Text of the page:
Composite Wool – Natural Product Antimicrobial Textiles

S. Aljohani, J.H Johnston
Victoria University of Wellington,
New Zealand

Keywords: wool, textiles, antimicrobial, methylglyoxal, manuka honey, composite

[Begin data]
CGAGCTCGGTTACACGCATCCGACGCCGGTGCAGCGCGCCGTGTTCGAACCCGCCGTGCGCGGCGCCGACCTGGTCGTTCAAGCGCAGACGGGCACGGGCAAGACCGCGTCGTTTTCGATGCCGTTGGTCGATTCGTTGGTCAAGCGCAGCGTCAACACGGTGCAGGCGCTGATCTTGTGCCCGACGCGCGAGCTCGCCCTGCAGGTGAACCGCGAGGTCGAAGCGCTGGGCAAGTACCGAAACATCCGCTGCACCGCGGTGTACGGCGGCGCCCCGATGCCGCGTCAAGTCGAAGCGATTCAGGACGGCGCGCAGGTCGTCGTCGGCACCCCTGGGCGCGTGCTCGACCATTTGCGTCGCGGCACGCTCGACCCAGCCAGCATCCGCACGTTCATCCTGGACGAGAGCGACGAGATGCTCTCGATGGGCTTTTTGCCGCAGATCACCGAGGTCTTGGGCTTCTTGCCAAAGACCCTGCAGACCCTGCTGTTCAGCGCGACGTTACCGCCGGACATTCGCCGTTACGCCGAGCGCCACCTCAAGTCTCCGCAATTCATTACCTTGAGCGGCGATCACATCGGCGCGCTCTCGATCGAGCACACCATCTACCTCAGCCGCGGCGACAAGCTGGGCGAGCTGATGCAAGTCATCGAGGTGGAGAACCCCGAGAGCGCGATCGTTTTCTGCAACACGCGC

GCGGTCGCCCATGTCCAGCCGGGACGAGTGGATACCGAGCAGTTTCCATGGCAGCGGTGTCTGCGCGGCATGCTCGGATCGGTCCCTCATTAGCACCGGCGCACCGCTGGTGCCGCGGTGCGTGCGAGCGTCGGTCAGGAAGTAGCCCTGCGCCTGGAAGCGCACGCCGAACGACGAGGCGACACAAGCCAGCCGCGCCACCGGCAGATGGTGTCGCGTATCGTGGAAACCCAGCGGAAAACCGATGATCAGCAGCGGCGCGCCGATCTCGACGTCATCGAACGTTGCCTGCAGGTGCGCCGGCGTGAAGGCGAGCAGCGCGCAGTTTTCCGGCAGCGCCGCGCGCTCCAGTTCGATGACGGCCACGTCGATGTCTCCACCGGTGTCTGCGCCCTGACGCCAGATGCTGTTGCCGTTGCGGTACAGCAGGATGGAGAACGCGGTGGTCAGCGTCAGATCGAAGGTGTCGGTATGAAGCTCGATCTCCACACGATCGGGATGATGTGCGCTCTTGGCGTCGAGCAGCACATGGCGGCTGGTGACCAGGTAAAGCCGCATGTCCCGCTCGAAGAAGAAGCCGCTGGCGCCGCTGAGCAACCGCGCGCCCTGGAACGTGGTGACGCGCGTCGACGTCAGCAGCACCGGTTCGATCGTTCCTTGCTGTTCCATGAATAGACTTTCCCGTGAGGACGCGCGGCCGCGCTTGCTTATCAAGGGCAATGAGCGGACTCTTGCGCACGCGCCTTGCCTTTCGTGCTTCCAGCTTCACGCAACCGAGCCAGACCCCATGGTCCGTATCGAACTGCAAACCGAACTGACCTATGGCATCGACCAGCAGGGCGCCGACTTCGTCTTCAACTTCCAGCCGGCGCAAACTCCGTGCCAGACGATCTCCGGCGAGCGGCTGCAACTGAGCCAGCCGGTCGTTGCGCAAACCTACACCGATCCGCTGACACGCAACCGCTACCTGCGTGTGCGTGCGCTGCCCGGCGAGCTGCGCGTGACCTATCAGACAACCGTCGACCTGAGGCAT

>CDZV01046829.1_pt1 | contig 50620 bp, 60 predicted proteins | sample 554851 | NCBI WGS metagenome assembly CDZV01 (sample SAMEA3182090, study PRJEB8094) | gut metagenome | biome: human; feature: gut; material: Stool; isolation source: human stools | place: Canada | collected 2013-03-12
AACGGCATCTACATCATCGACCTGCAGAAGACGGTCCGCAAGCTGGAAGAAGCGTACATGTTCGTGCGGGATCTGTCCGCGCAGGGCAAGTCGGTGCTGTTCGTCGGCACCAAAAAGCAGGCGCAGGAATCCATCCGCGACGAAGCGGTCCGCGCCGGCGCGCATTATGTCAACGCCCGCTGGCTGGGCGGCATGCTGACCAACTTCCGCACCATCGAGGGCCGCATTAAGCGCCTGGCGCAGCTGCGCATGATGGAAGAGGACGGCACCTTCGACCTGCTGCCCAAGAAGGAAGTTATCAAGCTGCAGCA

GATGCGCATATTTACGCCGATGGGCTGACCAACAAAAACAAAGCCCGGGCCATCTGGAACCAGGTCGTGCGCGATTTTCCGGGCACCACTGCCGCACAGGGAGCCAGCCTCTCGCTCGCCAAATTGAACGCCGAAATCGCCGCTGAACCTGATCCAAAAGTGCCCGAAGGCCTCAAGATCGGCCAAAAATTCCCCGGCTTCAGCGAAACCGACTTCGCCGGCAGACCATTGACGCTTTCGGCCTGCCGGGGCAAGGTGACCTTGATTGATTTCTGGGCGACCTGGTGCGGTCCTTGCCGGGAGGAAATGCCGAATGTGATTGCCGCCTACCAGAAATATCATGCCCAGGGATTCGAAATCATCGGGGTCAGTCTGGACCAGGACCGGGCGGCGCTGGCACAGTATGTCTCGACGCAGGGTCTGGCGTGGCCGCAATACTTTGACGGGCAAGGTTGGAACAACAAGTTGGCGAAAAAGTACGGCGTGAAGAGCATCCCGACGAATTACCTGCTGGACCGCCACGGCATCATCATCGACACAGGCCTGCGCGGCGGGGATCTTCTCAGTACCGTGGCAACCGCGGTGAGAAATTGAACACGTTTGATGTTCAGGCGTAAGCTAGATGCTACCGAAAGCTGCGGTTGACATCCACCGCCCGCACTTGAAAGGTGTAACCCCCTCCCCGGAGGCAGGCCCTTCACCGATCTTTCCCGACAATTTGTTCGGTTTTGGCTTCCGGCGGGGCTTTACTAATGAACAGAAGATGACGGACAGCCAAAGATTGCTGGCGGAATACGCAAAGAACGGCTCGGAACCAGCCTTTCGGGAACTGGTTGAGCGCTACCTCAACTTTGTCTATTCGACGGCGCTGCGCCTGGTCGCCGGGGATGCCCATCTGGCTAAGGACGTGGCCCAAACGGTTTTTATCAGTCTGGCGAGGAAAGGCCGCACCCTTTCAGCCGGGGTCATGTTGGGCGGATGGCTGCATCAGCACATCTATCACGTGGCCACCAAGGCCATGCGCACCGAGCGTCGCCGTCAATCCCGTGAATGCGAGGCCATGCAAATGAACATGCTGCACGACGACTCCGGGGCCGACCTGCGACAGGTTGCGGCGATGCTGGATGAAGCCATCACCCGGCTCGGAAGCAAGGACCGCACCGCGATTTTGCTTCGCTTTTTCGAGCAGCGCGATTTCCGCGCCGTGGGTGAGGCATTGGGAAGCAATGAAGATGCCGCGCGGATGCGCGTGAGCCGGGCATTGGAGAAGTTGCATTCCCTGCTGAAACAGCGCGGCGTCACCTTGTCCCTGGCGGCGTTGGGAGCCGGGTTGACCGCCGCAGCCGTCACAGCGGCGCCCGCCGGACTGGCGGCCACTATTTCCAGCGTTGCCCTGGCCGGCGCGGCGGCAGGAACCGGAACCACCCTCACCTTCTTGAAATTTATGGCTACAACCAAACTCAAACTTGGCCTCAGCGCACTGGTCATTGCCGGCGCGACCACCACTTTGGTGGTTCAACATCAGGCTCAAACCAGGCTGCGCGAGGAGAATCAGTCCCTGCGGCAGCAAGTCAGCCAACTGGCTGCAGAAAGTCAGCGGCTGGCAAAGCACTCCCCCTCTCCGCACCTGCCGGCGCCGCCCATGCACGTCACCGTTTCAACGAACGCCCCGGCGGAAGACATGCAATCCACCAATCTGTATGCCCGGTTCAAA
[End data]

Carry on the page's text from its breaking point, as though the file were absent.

Wool textile products are widely used in apparel, furnishings and floor coverings. They also find use in medical, and healthcare applications such as bandages and masks where unfortunately they can provide environment favourable for microbial contamination mainly due to the large surface area of the fibres and their ability to retain moisture. The microorganisms’ growth on textile surfaces increases the potential risk of infection, cross-infection, and transmission of diseases. As such, there is an increasing demand for hygienic textile materials which have been functionalised with particular agents to impart antimicrobial properties to them. A number of studies of such antimicrobial fibre composites have reported for synthetic fibres and textiles, and to a lesser extent for natural fibres, notably cotton. Professor Johnston’s research group at Victoria University of Wellington has successfully functionalized wool textile fabrics with nanogold as a novel colourant for the high value apparel and rug markets, and with nanosilver for antimicrobial apparel, furnishing fabrics and carpets. The resulting nanosilver-wool fibres exhibit high antimicrobial activity against Staphylococcus aureus and Escherichia coli microbes. There is a parallel interest in capturing the antimicrobial properties of naturally occurring chemical compounds by incorporating them into textiles. In this paper we present the novel use of New Zealand Manuka honey and particularly the active ingredient methylglyoxal (MGO) as a natural antimicrobial agent in wool fibres and textiles. New Zealand Manuka honey (MH) is well known for its natural antibacterial medicinal properties which can be collectively attributed to the high level of sugar, moderately low pH, and the presence of hydrogen peroxide, and non-peroxide compounds. MGO has been identified as a non-peroxide antibacterial compound in this honey, which has been linked to its sought after and effective antimicrobial activity. We have innovatively incorporated MH and also MGO into wool fibres in loose top form, yarn and in finished fabrics. The extent of uptake of MH and MGO from solution at different temperatures and concentrations has been characterised by High-Performance Liquid Chromatography. The nature of the MH-wool and MGO-wool composites have been characterised by FTIR spectroscopy, Differential Scanning Calorimetry and Thermogravimetric Analysis. This suggests the MH and MGO entities are attracted and weakly chemically bound to the fibre surface, probably through van der Waals forces, and also diffuse into the fibres between the cuticles on the surface. The absorption and diffusion rate of MGO into a fibre are highly dependent on the initial MGO concentration, temperature and diffusivity. The maximum amounts of MH and MGO that were incorporated unto the wool fibres were 1.54 and 2.98 wt% respectively. In addition, MGO-Wool composite was treated with the hydrophobic surface agent Dynasylan® (F8815), which increased the water droplet contact angle and hence the hydrophobicity of the woollen fabric. The methodology and results of this innovative development of a wool composite with the natural antimicrobial agent methylglyoxal as itself or as a component of Manuka honey will be presented. Possible applications include antimicrobial apparel and medical textiles and bandages.